Style | The Aesthete

Alasdhair Willis talks personal style: Part Two

The furniture-world mover and shaker continues to reveal what floats his boat.

October 03 2009
Maria Shollenbarger

I have two style icons: Steve McQueen and Morrissey. McQueen, because he’s simply the daddy of style. I’ll watch The Thomas Crown Affair, and I want to be looking like that – that amazing, sharp-suit cool – every day of my life. Then I’ll watch The Great Escape and I want to be that guy, the one in the perfectly beaten-up bomber jacket and Hanes T-shirt, every day of my life. And Morrissey has this quite extraordinary ability to make straight guys love him a little bit; he’s that cool. No one has his stage presence. Even now he absolutely owns the room when he’s performing.

My most recent insider find is Nash Masood, creative director at Robert Emmett, for excellent made-to-measure shirts. I go to his third shop in Jermyn Street. Emmett, 112 Jermyn Street, London SW1 (020-7925 1299;; fittings from £125.

The site that most inspires me is the Pantheon in Rome. If there’s a single man-made structure that allows you to tangibly sense volume, it’s this one. If you’re lucky enough to be there when it rains, and you have this sheet of water coming down through the middle of this volume, it brings it alive. You can stand in much bigger spaces – the Turbine Hall at Tate Modern, St Peter’s – but you don’t have that same sense of perfect space. I’m not a spiritual person, but when I visit the Pantheon what I feel is something I would characterise as close to spirituality.

An indulgence I’d never forego is bordeaux. Without question. When I first started genuinely to appreciate wine, they were the ones that were brought to my attention, and I immediately fell into a sort of love. It’s the taste, of course, but it’s also the act of choosing them, buying them, laying them down, creating a cellar. It’s also the glasses I drink out of, the time I spend with the wine when I drink, experiencing it. The process relates to lots of what I do. When at all possible, I go direct to the vineyards and lay down; but in London you can’t go far wrong with Berry Bros & Rudd in St James’s. 3 St James’s St, London SW1 (020-7396 9600;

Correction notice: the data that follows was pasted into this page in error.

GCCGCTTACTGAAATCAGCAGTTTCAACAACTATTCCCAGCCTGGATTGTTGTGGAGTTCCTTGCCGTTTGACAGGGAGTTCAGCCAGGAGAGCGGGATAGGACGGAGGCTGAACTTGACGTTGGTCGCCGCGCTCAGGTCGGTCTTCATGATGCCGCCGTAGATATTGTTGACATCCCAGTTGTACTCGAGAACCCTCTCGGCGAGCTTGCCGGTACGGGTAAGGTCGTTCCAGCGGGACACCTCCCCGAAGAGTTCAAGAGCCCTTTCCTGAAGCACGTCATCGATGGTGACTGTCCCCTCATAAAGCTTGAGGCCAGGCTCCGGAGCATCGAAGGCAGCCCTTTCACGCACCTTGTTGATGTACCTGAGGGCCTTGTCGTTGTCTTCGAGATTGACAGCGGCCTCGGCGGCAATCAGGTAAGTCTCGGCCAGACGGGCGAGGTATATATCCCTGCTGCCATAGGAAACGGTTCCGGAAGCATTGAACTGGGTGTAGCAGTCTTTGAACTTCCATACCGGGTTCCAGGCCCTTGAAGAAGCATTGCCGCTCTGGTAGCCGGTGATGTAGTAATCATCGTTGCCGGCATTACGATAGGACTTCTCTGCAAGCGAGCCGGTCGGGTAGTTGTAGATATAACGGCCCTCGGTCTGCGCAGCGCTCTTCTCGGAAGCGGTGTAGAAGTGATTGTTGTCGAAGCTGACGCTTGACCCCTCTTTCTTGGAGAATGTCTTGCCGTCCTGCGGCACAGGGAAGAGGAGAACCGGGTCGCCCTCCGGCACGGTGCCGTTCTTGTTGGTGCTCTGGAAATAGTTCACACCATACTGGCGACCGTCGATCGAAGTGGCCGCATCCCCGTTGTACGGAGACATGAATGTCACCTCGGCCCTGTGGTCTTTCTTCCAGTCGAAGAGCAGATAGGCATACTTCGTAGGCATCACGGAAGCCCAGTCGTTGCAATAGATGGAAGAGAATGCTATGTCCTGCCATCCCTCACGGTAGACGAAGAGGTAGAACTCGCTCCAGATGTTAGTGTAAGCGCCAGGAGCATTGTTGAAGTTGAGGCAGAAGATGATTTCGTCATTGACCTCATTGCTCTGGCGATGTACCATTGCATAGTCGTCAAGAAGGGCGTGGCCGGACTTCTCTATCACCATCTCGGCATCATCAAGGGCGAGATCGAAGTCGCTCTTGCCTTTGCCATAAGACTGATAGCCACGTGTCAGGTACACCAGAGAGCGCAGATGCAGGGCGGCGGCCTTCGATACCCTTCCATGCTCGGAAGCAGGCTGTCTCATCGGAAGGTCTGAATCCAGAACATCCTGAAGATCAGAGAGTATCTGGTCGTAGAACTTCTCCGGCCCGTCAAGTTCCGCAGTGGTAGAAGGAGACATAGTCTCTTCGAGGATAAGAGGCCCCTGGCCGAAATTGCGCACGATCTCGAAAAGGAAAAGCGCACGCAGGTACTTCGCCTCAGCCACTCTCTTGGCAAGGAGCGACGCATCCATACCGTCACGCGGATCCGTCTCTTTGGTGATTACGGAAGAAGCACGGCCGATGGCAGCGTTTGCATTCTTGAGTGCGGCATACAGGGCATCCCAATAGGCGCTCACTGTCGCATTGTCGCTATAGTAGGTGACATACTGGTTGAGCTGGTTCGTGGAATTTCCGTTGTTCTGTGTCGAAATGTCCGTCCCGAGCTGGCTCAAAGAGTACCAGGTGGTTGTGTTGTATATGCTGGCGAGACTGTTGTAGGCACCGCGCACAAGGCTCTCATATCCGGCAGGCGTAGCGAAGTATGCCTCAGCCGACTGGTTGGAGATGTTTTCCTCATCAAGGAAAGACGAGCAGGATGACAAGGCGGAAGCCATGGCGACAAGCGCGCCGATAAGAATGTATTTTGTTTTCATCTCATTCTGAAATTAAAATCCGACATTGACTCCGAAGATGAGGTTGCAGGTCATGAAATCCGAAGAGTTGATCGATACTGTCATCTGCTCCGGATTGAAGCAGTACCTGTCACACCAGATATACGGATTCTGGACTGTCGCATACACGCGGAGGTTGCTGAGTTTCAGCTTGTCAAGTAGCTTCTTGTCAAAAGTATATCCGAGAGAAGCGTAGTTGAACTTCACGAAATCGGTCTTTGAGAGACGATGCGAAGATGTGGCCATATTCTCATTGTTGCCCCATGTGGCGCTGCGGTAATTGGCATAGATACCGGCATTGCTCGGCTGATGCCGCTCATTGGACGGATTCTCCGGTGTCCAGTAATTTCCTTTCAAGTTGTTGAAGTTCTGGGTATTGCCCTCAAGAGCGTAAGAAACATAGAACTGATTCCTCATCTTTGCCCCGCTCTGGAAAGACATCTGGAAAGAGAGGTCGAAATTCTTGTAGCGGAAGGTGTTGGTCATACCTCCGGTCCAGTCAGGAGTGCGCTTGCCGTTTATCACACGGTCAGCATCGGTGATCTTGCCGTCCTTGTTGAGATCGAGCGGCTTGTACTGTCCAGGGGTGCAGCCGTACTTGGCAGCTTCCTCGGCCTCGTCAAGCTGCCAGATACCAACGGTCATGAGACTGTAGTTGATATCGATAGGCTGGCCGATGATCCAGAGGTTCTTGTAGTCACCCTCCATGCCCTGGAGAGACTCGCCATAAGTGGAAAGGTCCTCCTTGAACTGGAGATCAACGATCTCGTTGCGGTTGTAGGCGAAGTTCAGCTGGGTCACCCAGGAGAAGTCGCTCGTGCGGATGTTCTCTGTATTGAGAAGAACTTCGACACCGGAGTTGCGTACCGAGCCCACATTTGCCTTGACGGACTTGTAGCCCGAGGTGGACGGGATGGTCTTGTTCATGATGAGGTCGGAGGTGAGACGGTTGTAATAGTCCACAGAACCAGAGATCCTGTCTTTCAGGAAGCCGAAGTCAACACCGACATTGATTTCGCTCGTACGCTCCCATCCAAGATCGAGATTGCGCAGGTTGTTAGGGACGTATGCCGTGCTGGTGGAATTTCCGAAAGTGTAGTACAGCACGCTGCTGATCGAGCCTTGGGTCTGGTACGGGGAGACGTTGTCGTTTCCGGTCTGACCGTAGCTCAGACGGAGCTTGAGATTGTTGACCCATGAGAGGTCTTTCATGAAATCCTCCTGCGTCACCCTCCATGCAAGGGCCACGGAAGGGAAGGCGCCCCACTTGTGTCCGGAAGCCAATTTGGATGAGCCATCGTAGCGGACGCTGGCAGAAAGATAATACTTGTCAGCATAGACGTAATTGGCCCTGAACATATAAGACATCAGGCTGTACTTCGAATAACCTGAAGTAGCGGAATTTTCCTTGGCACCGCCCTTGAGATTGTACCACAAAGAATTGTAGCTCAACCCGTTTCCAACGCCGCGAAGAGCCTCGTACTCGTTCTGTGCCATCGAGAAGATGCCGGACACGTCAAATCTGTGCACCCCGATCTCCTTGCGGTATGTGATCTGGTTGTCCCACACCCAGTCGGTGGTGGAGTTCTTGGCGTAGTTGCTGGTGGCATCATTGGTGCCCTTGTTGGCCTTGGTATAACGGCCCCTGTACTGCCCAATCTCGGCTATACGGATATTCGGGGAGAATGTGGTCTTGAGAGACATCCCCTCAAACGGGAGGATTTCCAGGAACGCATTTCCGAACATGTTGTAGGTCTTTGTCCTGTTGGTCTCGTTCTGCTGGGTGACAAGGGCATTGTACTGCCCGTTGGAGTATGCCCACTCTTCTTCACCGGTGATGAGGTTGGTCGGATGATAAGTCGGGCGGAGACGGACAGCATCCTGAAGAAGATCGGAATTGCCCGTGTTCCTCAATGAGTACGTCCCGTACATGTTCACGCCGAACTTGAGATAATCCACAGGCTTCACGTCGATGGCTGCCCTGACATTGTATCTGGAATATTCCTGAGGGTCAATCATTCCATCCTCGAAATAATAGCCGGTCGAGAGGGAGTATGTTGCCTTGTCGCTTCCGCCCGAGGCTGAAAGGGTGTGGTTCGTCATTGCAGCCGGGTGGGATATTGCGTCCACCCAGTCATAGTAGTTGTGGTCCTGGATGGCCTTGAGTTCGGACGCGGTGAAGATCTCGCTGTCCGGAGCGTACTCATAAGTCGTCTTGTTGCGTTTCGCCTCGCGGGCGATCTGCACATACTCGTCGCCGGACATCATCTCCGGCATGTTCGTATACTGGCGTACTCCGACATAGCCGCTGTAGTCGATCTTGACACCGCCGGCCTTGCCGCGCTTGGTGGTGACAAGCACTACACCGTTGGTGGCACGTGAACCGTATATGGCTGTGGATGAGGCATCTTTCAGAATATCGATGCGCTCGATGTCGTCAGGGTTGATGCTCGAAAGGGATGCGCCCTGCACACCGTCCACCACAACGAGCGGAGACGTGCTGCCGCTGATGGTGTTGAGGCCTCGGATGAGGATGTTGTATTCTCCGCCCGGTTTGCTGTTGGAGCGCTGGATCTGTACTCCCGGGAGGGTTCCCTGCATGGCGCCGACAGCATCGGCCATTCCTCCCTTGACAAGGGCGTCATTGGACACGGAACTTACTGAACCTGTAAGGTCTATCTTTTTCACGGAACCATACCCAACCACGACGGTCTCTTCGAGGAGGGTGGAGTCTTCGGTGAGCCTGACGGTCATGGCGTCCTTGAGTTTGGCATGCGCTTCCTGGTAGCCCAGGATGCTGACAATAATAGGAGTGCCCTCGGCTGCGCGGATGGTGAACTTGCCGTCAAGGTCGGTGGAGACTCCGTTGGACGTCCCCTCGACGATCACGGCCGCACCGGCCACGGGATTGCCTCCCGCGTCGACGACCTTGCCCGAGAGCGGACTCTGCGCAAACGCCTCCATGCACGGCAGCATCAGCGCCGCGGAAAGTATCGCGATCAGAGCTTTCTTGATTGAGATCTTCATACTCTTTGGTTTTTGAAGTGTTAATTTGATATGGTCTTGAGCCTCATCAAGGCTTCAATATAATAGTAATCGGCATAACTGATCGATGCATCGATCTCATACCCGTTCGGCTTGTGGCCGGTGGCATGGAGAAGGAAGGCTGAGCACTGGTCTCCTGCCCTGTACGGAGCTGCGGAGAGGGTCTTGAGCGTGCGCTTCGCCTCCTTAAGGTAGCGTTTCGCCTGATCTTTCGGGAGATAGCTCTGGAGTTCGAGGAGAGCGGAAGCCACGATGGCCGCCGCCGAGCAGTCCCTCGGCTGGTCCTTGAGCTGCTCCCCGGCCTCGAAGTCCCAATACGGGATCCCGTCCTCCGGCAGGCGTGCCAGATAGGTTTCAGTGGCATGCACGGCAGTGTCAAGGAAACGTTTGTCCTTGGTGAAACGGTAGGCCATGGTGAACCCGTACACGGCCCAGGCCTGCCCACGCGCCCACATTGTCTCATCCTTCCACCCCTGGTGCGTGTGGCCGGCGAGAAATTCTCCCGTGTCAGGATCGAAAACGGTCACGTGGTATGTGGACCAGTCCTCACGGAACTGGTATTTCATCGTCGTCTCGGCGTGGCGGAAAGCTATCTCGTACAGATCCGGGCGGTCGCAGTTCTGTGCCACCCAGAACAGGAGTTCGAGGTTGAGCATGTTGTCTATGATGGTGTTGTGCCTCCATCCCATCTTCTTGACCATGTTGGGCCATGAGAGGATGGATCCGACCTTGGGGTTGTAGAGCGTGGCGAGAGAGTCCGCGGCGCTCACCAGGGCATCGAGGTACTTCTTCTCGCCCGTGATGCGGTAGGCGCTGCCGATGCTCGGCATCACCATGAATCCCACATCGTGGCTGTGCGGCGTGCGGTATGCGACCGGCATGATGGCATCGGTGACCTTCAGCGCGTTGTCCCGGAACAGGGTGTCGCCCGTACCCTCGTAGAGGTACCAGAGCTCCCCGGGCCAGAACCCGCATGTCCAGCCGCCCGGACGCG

An unforgettable place I’ve travelled to in the last year is Versailles, to see the Jeff Koons installation (see image). It was fantastic to consider these great contemporary works in that space. The scale of boldness in that refined context was so dynamic.

My favourite room in my house is my study. Or rather, my study-to-be; we’ve just moved and I’ll now have a place that’s totally my own domain. It’s all the things that anyone who’s surrounded by people all the time and has three young children would fantasise about as an escape. It will allow me time and space to cultivate parts of my life that I’m not really known for. And – who knows? – perhaps pull out a few surprises.

If I weren’t doing what I do now, my alternative-life career would be as a gardener. My wife and I bought a place in the country where the gardens were derelict, and I fell totally in love with the notion of leaving a legacy behind. I’ve a particular passion for planting trees – it’s the idea of a simple gesture and what a lasting effect it can have on the planet. Also, on a personal stress level, it’s an incredible release from everything else in my life.